UPDATE: Henry Schulman of the San Francisco Chronicle hears that the deal is worth around $15 million. Nothing to get too worked up about, but long-term deals for relievers can be risky business.
11:08 PM: Andrew Baggarly of CSNBayArea.com reports that the Giants and Sanitago Casilla have agreed to a three-year extension, pending a physical.
No word yet on the terms involved, but the deal includes a club/vesting option for 2016. Casilla was arbitration-eligible for the final time this winter after making $2.2 million in 2012, so the deal buys out at least his first two years of free agency.
Casilla owns a dominant 2.22 ERA in 74 appearances since joining the Giants in 2010. Only Mike Adams and Eric O’Flaherty have a lower ERA (min. 170 innings pitched) during the same timespan. The 32-year-old right-hander took over as the Giants’ closer this past season after Brian Wilson had Tommy John surgery, notching 25 saves in 31 chances, but he’s expected to pitch in a set-up capacity in 2013 now that Sergio Romo has staked claim to the role.
On Monday, Baseball American reported that MLB is prepared to expand to Portland and Montreal. We talked about that at length yesterday. One of the most common responses to that piece has been “Portland? Really?”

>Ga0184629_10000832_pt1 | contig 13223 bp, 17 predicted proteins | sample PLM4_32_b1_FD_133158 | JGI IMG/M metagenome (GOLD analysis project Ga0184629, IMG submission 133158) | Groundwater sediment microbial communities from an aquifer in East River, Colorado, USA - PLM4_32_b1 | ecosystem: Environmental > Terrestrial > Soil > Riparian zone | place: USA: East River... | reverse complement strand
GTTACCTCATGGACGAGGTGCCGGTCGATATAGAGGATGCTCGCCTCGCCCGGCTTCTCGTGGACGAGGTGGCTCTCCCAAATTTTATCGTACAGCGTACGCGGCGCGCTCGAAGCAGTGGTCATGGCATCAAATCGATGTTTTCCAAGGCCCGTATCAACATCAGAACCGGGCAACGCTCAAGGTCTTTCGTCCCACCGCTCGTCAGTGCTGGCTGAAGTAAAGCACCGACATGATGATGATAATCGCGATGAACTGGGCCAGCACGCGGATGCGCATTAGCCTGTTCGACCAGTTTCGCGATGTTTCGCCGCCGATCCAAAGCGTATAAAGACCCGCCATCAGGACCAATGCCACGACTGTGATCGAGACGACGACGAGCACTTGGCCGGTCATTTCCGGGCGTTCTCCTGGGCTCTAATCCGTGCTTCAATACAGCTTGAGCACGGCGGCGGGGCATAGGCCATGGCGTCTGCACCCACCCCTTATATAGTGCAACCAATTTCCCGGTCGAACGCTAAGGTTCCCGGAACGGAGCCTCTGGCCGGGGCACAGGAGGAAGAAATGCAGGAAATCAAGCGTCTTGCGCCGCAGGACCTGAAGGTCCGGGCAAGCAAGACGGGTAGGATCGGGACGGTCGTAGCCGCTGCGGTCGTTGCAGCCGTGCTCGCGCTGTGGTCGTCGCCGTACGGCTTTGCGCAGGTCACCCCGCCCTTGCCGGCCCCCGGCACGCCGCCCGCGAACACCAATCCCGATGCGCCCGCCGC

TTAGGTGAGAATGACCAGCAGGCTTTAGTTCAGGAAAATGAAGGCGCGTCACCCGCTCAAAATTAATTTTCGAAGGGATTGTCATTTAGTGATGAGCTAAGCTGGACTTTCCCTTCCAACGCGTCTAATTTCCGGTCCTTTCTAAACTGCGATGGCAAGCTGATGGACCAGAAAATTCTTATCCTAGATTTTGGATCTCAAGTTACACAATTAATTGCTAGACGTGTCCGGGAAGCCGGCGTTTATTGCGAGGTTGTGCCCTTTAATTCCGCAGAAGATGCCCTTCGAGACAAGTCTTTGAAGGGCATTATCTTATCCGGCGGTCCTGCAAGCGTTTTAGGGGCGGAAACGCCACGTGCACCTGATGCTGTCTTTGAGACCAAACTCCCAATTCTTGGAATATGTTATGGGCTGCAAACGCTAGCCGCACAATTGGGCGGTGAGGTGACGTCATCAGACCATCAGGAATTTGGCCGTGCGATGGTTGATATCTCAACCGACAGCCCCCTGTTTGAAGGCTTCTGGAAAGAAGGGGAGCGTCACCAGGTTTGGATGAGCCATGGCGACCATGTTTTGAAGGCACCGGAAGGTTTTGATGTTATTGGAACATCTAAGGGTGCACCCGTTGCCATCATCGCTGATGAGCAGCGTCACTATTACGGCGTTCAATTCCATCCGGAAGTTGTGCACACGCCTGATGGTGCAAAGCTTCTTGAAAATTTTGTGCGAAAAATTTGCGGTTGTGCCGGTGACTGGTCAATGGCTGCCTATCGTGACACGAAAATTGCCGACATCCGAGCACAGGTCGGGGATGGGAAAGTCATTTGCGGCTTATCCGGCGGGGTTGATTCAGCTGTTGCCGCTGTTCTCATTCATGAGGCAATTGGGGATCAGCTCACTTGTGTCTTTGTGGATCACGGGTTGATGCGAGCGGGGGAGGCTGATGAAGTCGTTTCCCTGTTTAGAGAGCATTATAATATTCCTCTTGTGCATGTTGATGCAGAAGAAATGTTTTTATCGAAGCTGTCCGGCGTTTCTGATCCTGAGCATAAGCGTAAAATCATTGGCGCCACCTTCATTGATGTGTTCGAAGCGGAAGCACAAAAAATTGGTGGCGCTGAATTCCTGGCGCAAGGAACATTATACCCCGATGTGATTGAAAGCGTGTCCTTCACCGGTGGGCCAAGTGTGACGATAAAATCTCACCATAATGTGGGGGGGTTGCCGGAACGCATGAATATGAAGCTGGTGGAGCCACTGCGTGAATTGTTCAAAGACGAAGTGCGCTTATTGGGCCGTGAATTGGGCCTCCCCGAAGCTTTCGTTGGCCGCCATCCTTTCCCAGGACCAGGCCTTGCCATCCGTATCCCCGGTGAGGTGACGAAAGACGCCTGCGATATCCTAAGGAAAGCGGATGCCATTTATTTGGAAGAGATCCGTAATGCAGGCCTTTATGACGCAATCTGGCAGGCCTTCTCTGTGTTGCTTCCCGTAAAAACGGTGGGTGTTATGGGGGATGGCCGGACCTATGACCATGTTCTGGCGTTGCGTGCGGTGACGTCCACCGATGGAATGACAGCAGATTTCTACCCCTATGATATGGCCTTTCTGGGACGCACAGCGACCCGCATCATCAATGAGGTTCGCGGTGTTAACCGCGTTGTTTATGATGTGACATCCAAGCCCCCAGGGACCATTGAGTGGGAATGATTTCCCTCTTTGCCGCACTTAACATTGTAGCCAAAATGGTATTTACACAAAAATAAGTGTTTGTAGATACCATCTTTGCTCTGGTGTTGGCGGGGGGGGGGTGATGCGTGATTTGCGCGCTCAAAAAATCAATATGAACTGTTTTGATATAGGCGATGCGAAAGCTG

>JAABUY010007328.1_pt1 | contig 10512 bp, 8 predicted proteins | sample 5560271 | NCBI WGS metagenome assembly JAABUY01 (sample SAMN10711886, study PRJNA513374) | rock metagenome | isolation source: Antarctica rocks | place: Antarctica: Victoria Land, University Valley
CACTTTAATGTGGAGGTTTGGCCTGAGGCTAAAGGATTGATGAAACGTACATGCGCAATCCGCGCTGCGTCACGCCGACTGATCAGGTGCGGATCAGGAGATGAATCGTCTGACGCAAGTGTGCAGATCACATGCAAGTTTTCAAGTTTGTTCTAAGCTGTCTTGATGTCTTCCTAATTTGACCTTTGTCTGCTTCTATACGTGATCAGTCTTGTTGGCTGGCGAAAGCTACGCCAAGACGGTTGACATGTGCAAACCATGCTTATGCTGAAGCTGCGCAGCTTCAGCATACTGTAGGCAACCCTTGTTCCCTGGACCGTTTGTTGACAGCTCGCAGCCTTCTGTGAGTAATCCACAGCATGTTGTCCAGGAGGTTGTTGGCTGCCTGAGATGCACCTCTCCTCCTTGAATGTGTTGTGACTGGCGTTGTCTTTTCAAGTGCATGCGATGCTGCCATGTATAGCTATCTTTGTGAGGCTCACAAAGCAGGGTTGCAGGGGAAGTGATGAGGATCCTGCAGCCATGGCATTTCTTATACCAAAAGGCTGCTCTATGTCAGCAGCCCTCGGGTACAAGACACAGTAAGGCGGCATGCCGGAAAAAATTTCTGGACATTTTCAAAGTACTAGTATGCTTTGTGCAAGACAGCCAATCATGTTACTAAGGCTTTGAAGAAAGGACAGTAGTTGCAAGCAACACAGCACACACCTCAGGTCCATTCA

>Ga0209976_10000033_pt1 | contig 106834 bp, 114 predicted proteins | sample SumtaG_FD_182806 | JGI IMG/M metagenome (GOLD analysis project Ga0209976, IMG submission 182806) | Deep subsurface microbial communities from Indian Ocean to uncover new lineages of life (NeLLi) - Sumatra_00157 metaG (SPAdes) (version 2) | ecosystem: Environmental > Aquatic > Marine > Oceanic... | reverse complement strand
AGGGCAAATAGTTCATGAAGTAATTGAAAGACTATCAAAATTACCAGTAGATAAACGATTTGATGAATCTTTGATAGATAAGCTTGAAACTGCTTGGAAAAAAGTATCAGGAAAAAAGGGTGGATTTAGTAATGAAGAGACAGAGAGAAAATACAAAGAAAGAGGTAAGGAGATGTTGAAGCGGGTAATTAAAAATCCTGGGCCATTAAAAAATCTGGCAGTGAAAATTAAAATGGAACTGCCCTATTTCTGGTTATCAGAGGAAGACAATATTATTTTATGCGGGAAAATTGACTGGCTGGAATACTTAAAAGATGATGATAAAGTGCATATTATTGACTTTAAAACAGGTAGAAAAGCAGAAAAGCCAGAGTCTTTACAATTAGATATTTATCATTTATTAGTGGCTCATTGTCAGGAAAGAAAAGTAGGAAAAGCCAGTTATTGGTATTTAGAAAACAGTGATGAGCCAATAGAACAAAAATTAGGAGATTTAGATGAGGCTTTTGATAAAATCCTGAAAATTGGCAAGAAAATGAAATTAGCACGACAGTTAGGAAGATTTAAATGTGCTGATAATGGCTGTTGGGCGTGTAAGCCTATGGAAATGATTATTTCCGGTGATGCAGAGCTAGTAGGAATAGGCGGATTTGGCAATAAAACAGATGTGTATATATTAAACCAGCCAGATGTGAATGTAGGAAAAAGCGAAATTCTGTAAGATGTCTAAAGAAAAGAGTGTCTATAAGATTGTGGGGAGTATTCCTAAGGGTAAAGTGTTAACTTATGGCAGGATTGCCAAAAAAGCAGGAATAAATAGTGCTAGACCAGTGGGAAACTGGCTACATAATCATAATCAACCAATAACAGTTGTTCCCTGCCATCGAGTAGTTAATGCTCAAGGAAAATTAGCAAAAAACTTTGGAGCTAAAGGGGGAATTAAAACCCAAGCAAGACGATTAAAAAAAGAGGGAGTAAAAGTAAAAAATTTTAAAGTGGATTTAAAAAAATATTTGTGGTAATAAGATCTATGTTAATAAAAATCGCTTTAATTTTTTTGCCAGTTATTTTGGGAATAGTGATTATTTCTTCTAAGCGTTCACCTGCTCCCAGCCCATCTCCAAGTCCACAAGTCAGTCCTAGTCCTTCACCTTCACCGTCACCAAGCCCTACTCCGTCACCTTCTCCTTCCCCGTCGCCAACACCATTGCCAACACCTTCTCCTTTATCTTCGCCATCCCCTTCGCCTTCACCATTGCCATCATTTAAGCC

There’s good reason for that response. Baseball-to-Portland has been talked about for years, but there has never been any real traction. Past initiatives have failed, public funding for a stadium seems to be a political impossibility and, heck, Portland wasn’t even interested in keeping its Triple-A team, turning its stadium into a much more successful soccer venue and not missing the Beavers all that much.
It would seem, however, that the reports are not mere speculation and there is a genuine baseball-to-Portland initiative afoot once again. From the Oregonian:
On Tuesday, former Trail Blazers broadcaster Mike Barrett confirmed to The Oregonian/OregonLive that he is part of the Portland group.
“I am officially involved with a campaign to bring Major League Baseball and a stadium development to Portland,” Barrett said. “There is also a formally organized, sophisticated and seasoned management group running this initiative. We will keep you fully apprised of any/all developments as this project progresses.”
One guy — a broadcaster no less — saying he’s part of a group is not exactly a major needle-mover, of course. But it does contrast with past Portland initiatives that have been well-publicized grassroots affairs. While those may have been more broad-based and while their public nature may have provided some refreshing transparency, the simple fact of professional sports ownership in the 21st century is that well-monied groups who play things close to the vest are more likely to make waves. We’re in an age when technocratic hedge fund-type guys make things happen in this arena, not in an age when flamboyant public personalities do.
None of which is to say that baseball in Portland is a lock or that expansion anywhere is a short term proposition. It’s just to note that, yeah, there is a bit more going on, it seems, than just pointing at a map and saying “yeah, a team would make sense here.”